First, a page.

Tuesday, April 21, 2009

The new and improved Intoxiliar

While stumbling around the internet I happened upon the website for CMI, the manufacturer of the Intoxilyzer. Always being on the lookout for material to use to impeach the little black box, and loving the irony of using someone's words against them, I downloaded brochures touting both the Intoxilyzer 5000EN and the (new) Intoxilyzer 8000. I was not disappointed.

The promotional materials for the Intoxilyzer 5000EN contained these gems:
  • Breath sampling: Instrument automatically senses end expiratory air (alveolar) using the technique of slope detection in conjunction with a minimum volume and minimum time requirement.
  • Calibration: The instrument is factory-calibrated and does not require periodic calibration adjustments as do fuel cell-equipped instruments.
  • Breath Volume Measurement: A flow sensor allows breath volume information to be calculated and printed during each test.
  • Simulator Temperature Monitor: This allows the instrument, through software and hardware, to monitor the simulator solution temperature.
  • Warranty: One year, parts and labor. Two- and three-year are optional.
Now I have a few questions remaining:

If the breath test machine's slope detector is such a wonderful device, why is an observation period still recommended prior to the actual breath test?

If the breath test machine does not require periodic calibration, what do the technical supervisors do when they check the machine? And why do maintenance records reveal the replacement and cleaning of internal parts?

If the breath test machine can measure and print out breath volume on a test slip, why don't the test slips in Texas contain that information?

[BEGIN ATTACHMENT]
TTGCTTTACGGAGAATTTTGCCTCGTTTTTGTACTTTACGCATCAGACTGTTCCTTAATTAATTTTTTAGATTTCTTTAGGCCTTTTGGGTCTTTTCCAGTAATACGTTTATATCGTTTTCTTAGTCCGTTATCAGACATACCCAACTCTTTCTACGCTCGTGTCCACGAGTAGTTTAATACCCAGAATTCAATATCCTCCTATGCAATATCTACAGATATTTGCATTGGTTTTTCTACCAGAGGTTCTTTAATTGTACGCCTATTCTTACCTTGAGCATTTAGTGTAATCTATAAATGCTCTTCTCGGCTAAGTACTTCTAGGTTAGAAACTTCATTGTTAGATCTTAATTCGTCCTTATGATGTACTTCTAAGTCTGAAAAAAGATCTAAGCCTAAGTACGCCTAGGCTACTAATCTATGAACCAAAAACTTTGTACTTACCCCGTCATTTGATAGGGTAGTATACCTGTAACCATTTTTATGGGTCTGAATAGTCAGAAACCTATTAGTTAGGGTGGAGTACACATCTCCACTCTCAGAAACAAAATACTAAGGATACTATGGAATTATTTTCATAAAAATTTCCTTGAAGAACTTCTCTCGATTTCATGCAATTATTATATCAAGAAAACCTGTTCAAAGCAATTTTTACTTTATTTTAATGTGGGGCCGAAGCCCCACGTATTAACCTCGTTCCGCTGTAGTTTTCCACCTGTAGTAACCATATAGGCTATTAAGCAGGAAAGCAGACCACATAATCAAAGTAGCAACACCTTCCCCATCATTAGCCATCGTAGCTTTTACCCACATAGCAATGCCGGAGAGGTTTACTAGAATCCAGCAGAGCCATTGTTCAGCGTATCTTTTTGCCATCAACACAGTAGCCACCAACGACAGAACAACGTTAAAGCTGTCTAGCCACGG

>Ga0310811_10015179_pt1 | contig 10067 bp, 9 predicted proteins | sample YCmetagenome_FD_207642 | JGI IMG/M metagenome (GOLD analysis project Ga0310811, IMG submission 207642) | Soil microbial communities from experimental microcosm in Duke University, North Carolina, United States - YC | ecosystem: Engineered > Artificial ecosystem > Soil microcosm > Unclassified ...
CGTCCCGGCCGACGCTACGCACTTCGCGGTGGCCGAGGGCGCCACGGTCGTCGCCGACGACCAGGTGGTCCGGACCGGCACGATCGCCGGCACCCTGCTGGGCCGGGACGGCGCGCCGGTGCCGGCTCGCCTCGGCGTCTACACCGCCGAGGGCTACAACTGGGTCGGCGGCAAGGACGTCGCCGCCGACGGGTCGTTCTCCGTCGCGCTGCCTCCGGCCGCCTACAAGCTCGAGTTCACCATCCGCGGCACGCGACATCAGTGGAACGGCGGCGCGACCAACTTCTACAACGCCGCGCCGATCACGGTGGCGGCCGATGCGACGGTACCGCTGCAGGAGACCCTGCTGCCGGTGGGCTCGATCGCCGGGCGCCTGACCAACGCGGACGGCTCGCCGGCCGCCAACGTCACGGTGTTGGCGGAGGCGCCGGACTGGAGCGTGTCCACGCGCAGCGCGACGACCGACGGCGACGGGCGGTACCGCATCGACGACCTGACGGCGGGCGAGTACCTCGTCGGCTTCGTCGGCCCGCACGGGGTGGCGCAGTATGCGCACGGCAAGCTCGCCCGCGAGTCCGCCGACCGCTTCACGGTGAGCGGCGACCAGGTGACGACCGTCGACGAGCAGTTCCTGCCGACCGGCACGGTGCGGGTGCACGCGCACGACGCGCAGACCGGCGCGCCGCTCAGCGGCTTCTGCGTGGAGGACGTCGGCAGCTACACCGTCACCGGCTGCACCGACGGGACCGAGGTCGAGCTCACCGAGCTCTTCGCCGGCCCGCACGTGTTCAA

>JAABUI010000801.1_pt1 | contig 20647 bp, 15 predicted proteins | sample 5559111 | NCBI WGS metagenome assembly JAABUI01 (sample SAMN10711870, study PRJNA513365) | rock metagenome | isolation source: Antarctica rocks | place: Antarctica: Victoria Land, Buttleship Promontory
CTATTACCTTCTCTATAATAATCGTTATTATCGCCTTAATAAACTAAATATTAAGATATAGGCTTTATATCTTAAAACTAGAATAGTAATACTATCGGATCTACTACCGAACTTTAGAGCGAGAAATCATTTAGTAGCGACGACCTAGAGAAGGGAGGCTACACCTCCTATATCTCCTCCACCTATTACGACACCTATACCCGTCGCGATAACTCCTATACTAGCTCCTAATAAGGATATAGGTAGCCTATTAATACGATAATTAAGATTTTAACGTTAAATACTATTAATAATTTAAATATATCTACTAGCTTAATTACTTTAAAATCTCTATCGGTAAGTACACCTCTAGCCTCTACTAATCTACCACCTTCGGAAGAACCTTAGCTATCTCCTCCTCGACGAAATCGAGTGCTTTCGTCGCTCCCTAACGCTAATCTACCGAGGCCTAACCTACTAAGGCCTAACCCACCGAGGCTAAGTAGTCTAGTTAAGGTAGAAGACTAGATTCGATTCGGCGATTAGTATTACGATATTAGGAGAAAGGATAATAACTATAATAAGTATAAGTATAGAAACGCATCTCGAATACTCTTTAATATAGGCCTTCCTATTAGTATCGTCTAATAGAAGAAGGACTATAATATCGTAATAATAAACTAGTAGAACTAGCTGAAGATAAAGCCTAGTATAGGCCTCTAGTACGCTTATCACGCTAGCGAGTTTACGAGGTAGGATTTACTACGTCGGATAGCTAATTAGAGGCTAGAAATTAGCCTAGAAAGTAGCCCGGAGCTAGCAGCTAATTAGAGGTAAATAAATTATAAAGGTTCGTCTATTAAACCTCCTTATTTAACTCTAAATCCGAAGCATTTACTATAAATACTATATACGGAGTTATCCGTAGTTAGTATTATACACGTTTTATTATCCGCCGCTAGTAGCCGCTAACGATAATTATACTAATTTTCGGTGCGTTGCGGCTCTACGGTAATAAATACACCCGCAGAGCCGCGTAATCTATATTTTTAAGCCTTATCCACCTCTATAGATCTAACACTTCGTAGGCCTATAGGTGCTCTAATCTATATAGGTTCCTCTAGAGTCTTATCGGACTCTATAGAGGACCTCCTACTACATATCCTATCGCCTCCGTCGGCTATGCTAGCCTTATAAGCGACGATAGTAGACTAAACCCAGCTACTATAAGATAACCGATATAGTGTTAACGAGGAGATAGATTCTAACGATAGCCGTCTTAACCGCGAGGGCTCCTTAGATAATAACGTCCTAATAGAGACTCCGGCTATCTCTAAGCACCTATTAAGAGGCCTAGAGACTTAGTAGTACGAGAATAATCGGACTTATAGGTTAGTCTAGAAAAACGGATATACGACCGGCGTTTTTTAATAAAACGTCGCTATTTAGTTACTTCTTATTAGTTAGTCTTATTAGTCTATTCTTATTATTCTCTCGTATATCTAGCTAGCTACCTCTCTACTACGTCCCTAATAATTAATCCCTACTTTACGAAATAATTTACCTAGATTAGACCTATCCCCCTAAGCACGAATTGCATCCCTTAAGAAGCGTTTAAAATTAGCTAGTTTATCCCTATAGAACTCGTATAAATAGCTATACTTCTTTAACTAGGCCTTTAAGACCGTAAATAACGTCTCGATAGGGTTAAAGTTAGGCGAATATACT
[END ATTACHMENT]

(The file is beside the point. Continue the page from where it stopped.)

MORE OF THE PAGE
If the breath test machine can monitor the temperature of the alcohol jar, why isn't that information printed out on the test slip?

According to the spec sheet, the sample chamber is 11.4" long (28.9 cm) with a volume of 81.4 cc (that's about 2.75 oz).  Instead of measuring the alcohol concentration in 210 liters of breath, as per the Texas DWI Statute, the breath test machine only measures the concentration in the last 81.4 cc of breath. 

But the best was yet to come for, like the promo materials for any other products on the market, the manufacturer always wants to point out that the latest model is new and improved. CMI is no 
different when it comes to pumping up the Intoxilyzer 8000.

According to CMI:
The tradition of case law-approved infrared spectrometry alcohol analysis is taken to a new level by the Intoxilyzer 8000. The Intoxilyzer 8000 combines both 3 and 9 [micron] measurements to deliver unparalleled accuracy and reliability.
The brochure also states that the Intoxilyzer 8000 is "emerging as the industry standard for evidential DUI enforcement."

What do these statements mean as far as the accuracy and reliability of the Intoxilyzer 5000? More importantly, what do they mean in regards to the accuracy and reliability of the breath tests being used against our fellow Texans?

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